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Proposition 57: Rehabilitating Teens VS Incarcerating Them

Proposition 57 | Paradigm Mailbu

What is Proposition 57?

On the ballot for this year’s election is Proposition 57 which would potentially change the way California responds to crimes committed by adults and youths. Proposition 57 would allow for more rehabilitation which in turn could reduce the number of people who are in prison. Proposition 57 would also require that youths have a hearing in juvenile court to determine whether they should be transferred to adult court, eliminating the ability of prosecutors to make that decision. (Please note that this article is not intended to convince a person to vote one way or the other. Instead, this article is meant to provide some of the benefits for youth who are required to undergo addiction treatment versus being incarcerated.)


Benefits of Teen Addiction Treatment

If teens are in prison for a non-violent crime, such as possession of substances, there might be benefits to giving them the opportunity to rehabilitate versus putting them in prison. In fact, jail time as a punishment for drug use comes with incredible costs. Not only does a teen’s first time in jail cost money, but roughly one half of drug offenders return to prison because of a technical violation, such as failing a drug test. However, if a teen were sent to addiction treatment instead, then the possibilities of less crime and healthier adolescents may exist. Sadly, of the 800,000 people in the criminal justice system who could use substance abuse treatment, only one third have participated in it.


There are some clear advantages for sending a teen to addiction treatment versus jail. These include:

  • Drug rehab costs less in the long-run versus jail
  • Drug rehab addresses the factors that might have contributed to committing the crime in the first place.
  • The costs of running a jail are far more expensive than those of running an addiction treatment center.
  • Drug rehab is essential for helping a teen create a healthy lifestyle again.
  • Drug rehab can point a teen in the right direction, whereas jail tends to keep them trapped in the same life situations.


Because of the benefits that come with sending an adolescent to drug rehab versus prison, more and more states are doing just that. According to JusticePolicy.org, Maryland reduced the costs of criminal offenders down from $20,000 to $4,000. Furthermore, the website indicates that California has also made the same change in the way they respond to offenders with a substance abuse history. Although California has endured some initial high costs, they recognize that by making this change they save substantially in the long-term.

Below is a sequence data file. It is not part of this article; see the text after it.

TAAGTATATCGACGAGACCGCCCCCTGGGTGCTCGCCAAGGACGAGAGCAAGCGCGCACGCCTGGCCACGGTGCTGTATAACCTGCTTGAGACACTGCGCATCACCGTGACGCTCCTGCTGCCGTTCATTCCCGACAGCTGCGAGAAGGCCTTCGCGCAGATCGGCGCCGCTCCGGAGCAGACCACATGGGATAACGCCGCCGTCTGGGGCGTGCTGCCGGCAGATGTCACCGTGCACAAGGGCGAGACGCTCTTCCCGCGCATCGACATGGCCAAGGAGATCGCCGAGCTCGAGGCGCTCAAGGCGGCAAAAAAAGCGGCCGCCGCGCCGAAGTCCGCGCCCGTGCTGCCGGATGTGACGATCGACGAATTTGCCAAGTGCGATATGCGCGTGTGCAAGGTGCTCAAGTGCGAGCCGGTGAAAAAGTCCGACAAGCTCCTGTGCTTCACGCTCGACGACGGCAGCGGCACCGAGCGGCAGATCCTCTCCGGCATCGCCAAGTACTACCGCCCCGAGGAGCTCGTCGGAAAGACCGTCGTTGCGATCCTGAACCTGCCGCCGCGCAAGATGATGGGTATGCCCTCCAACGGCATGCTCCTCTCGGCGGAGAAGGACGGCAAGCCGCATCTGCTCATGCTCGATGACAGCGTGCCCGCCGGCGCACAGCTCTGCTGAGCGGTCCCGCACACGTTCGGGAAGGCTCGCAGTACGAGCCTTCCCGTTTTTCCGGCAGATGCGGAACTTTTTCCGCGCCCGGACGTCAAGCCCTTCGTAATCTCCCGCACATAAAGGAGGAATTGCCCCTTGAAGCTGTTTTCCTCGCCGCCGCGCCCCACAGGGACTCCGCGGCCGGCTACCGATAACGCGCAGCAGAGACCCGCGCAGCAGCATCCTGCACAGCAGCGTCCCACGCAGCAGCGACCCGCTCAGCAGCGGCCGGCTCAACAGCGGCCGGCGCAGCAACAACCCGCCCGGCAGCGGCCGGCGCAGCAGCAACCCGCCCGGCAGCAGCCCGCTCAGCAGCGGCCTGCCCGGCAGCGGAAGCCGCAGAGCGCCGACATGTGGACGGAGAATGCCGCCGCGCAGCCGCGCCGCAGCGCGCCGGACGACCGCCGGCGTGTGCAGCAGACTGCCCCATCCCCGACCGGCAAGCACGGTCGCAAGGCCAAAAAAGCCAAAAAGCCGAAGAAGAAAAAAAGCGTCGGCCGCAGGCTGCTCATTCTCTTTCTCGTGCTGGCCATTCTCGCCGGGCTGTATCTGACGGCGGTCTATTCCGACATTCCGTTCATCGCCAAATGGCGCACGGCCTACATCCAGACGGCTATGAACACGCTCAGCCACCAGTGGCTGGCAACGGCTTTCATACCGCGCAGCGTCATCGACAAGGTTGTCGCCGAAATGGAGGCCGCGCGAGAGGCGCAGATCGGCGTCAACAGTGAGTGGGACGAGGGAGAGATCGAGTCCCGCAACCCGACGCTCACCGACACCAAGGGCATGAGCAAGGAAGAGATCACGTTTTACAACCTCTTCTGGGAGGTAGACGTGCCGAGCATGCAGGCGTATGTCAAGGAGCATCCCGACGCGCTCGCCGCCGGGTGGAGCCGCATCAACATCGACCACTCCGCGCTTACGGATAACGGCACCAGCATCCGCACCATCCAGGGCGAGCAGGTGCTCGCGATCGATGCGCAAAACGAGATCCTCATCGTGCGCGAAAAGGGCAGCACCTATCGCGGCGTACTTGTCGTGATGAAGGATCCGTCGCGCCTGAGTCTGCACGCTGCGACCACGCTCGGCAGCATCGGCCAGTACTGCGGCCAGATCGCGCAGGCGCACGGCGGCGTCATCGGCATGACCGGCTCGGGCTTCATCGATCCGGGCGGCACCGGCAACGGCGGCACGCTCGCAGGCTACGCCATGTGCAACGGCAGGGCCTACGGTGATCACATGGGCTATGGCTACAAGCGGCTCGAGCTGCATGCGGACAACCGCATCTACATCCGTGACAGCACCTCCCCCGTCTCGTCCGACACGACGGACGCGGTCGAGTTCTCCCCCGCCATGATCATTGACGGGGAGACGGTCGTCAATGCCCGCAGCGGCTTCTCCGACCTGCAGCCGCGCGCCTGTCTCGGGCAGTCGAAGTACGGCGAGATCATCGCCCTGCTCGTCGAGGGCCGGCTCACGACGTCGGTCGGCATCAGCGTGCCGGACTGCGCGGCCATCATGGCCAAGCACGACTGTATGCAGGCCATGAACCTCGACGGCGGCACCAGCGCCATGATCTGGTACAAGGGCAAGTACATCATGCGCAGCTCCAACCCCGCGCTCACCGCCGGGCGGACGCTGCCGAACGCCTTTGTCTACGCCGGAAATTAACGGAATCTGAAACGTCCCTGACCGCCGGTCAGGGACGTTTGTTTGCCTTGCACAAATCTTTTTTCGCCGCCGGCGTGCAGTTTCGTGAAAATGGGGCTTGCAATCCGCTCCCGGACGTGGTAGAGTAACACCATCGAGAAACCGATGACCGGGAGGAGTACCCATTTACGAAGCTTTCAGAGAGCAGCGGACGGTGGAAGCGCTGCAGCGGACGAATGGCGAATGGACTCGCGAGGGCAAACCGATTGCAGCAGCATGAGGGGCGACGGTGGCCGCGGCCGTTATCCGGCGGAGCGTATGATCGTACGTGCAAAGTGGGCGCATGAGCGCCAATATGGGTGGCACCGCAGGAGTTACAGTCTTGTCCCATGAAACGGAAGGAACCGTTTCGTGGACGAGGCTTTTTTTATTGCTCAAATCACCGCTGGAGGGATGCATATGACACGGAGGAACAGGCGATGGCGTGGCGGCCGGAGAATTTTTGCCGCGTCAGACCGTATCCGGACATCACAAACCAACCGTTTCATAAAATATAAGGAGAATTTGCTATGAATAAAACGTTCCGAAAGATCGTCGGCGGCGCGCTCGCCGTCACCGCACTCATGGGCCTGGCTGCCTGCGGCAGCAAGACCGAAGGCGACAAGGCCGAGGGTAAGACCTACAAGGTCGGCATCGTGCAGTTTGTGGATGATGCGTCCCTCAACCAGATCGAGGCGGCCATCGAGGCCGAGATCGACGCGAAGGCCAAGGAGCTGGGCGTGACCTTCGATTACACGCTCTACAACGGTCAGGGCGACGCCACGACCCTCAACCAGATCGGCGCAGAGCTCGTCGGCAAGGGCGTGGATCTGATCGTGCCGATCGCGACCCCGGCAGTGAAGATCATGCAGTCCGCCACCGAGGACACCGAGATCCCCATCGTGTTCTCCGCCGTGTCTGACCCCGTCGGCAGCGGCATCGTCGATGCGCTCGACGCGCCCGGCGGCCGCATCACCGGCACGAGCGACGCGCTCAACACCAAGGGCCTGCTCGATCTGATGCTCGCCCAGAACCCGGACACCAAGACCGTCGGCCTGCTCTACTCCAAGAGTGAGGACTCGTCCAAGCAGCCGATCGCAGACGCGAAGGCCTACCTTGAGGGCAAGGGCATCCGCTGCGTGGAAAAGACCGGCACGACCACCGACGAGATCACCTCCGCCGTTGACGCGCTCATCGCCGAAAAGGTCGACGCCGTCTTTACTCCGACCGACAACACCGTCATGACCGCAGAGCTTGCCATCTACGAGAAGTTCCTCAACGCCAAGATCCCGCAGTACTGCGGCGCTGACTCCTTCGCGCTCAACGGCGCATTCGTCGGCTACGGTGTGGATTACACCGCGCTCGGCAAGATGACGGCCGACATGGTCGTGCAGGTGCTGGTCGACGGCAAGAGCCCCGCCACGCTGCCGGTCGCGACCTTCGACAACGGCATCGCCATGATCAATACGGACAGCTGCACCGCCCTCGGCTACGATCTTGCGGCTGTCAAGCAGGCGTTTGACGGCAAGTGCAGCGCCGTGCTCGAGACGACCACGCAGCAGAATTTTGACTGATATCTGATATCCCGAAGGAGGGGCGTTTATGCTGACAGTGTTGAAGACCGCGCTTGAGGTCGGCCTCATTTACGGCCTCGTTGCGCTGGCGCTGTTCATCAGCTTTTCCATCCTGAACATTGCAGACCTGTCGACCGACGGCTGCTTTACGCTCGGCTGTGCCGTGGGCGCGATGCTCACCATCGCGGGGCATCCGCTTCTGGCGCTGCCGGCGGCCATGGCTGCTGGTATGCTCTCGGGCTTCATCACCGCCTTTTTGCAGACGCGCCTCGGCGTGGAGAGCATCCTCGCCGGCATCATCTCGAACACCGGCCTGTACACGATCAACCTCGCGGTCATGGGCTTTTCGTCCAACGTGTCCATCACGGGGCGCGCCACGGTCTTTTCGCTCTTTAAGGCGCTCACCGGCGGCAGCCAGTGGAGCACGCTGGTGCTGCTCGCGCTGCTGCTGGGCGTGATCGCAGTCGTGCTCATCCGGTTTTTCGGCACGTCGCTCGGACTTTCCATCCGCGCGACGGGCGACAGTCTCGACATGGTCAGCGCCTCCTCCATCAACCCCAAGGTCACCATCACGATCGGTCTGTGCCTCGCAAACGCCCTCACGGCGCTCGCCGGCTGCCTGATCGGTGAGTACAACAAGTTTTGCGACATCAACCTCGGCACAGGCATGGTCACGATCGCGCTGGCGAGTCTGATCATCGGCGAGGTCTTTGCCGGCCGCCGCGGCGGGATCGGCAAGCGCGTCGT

Correlation Between Crime and Substance Use

It’s almost an obvious choice for state legislators to begin to require drug addiction treatment as a consequence for crime versus prison. However, it might take some time before all 50 states have made this standard practice. Yet, as more and more states learn toward rehabilitation versus incarceration there may be great benefits to experience. There is a strong correlation between crime and substance use. When teens and adults experience rehabilitation there may be a reduction in crime, among other benefits.


Of the 2.3 million men and women who are in the U.S. justice system, about half of them have a history of drug use or addiction. Another reason why drugs and crime seem to go hand in hand is the fact that many people who commit crimes tend to be under the influence at the time. Drugs and alcohol affect a person’s thinking, decision making process, and inhibition, which might lead deciding to do something one might not otherwise do. Furthermore, sending teens to rehabilitative treatment gives them an entirely difference experience – one of support versus punishment, one of caring versus consequence.


Resources Rehabilitation Offers

Teens who experience rehabilitation are given the following resources to face life’s challenges once done with treatment:

  • coping tools
  • relaxation tools
  • understanding of addiction
  • strategies to remain abstinent
  • opportunities to make sober friends
  • time with a new peer group
  • a new way of life that excludes drugs and alcohol
  • strategies to cope with feelings in a healthy way
  • introduction to healthy habits such as eating, sleeping, and exercising


On the other hand, teens who go to prison might only feel more strongly that they need to fight to survive, they need to avoid painful feelings, and that the world is an unsafe place. Teens who are incarcerated might rarely have the opportunity to change who they are and become a better person.



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